Bhabi ,my aunty, wife of my uncle Babuji, was fair with slightly heavy features but had curly dark hair ,and Mataji ,my second aunt, wife of my uncle Pitaji was very beautiful much younger having somewhat chiselled features with golden hair cascading over her shoulders.
Kakni seated herself on her favourite chair with fluffy back, flanked both sides by Bhabi and Mataji. as on a dais of a conference hall.
Kakni asked with authority Mataji to make ‘sheer chai’ pink tea , tea with salt instead of sugar , commonly taken those days. Even now we Kashmiris drink this tea with great pleasure.
Soon they were taking tea and enjoying their jokes amidst peals of laughter.
we did not understand the jokes they were cutting on . But all had good chemistry amongst themselves and respected one another immensely.
As they were busy in their glorious gossip picnic, Kanwar and I went to climb the trees for an appreciable hunt of fruits ,the juicy cherries and apricots . After having our fill we tumbled down calmly and found the gossiping trio rounding off the joyful time for more pending kitchen works.
Women had to do lot of domestic daily chores, like cleaning of utensils, cooking , sweeping scrubbing floors and all related works as no maids were available in Kashmir .
Hence no respite for a second even for all womenfolk. Ah our Poor mothers.
Kakni used to light the kitchen fire the breakfast activity started stirring up and Bhabi and Mataji joined her in the kitchen works. every morning right in the nick of time.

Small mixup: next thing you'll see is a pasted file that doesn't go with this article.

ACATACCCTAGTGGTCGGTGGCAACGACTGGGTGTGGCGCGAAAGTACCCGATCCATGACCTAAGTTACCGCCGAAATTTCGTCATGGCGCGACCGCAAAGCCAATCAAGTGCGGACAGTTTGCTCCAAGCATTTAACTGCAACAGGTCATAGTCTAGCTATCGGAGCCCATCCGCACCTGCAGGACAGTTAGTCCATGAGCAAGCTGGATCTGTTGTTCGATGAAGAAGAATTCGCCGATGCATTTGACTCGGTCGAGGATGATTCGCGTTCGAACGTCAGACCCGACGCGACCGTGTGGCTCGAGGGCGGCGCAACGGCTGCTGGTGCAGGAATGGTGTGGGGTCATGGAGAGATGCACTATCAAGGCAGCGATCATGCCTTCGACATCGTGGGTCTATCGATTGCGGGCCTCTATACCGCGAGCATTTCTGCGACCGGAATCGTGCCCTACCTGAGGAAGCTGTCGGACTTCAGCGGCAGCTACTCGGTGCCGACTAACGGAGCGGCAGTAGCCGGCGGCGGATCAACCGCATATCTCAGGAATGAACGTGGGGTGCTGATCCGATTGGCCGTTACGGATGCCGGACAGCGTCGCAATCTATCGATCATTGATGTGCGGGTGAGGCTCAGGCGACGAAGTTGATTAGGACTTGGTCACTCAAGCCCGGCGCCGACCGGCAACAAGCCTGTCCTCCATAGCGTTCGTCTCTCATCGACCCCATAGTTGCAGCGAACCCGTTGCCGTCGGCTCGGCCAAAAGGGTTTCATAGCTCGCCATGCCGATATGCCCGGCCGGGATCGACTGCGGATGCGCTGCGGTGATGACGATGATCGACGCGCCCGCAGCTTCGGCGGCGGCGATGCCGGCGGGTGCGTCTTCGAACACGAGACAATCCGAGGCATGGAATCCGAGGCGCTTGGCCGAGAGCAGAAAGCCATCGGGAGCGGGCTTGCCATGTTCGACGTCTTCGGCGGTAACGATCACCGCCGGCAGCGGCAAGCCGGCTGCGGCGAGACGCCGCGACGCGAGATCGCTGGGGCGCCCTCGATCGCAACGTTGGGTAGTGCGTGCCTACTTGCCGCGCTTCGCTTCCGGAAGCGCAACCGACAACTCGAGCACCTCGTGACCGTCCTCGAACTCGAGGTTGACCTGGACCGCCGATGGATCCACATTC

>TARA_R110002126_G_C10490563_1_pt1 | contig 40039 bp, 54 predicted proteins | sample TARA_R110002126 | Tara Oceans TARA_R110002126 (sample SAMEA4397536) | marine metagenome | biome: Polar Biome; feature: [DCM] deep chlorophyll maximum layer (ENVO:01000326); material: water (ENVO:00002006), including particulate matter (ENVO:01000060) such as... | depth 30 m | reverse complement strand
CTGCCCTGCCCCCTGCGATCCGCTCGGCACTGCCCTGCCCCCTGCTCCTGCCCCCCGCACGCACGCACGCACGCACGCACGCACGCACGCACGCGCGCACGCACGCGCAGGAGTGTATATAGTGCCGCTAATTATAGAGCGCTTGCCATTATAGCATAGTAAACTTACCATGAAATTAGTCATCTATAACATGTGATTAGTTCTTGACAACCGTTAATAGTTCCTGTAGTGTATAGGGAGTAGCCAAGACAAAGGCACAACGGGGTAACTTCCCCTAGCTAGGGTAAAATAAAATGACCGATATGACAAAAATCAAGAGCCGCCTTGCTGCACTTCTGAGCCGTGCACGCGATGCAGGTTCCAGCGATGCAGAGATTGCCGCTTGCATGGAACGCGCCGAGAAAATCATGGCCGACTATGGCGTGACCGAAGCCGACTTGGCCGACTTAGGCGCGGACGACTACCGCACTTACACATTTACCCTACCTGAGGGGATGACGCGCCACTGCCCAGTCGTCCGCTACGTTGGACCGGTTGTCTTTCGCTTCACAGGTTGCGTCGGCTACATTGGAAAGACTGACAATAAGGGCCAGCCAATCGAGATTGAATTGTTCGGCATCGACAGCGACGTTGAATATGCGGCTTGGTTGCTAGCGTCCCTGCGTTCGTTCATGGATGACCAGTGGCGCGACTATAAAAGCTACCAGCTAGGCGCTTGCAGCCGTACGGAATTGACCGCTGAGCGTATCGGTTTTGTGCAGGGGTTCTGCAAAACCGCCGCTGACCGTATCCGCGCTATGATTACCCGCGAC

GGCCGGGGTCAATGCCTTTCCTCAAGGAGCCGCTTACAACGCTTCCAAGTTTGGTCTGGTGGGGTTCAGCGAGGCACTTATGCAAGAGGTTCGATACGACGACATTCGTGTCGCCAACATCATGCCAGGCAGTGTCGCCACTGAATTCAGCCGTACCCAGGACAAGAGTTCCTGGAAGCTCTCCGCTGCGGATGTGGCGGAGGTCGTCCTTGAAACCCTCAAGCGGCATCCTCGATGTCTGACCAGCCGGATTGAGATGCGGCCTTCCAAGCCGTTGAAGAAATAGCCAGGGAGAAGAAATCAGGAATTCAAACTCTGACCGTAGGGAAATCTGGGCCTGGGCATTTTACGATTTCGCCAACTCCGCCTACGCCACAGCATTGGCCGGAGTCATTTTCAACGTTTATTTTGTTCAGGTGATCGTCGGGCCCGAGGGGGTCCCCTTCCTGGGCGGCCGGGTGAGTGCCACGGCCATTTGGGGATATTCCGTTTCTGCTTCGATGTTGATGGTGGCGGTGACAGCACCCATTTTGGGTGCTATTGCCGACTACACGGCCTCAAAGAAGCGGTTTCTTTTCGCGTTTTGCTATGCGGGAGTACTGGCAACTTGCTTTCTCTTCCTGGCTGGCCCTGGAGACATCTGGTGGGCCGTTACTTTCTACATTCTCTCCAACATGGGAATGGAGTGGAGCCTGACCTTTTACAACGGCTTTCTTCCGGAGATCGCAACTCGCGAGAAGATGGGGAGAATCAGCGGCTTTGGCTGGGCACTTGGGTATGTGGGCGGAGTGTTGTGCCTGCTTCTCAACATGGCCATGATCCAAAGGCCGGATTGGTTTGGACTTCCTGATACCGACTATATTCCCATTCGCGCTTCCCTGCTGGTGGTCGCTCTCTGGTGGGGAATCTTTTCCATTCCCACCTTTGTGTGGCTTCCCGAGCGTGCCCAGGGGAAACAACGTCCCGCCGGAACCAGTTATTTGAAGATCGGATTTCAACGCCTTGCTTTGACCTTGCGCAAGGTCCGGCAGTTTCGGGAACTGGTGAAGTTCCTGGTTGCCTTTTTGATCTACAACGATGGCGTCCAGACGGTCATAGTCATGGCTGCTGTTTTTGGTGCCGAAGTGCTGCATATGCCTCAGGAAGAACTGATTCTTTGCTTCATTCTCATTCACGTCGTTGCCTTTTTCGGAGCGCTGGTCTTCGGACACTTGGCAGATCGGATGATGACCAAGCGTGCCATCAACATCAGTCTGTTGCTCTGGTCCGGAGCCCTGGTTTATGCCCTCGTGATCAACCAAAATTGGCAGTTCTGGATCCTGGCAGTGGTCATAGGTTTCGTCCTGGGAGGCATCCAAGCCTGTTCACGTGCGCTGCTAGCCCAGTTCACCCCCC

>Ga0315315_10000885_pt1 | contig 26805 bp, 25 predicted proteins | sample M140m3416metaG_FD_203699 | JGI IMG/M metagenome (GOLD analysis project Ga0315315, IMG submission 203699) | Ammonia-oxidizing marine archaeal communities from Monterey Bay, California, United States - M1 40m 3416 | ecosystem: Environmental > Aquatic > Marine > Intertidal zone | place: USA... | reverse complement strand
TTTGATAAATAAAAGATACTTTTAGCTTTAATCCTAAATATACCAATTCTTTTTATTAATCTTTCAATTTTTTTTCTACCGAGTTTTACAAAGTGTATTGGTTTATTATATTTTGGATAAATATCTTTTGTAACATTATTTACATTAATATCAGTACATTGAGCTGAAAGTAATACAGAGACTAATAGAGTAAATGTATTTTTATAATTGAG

The house was soon agog by the shouting children jostling along to eat, bathe, and find school satchels .
Mataji would send me for bringing at least two dozens of tandoori Rotis from Hindu Kashmiri bakery for the breakfast.
I would gladly go with a big cloth bag for this errand in particular because the bakery owner Raja would give me one hot ‘katlam’ a thick pancake to eat. This bakery item is round crisp one laced with ghee.
Ghee is clarified butter made from the milk of cow used commonly in cooking delicious dishes.
All would sit cross-legged and barefooted on floor to eat the breakfast.
My second aunt Bhabi was quite adept in making hot stuffed Parathas and all older girls boys would gulp down a few such nice ones before finally getting up for going to schools or colleges.
Days, months and years passed by. The Joint Kitchen had split into three and we had grown up completing graduations some in engineering ,some few in medicine and others in sciences or arts.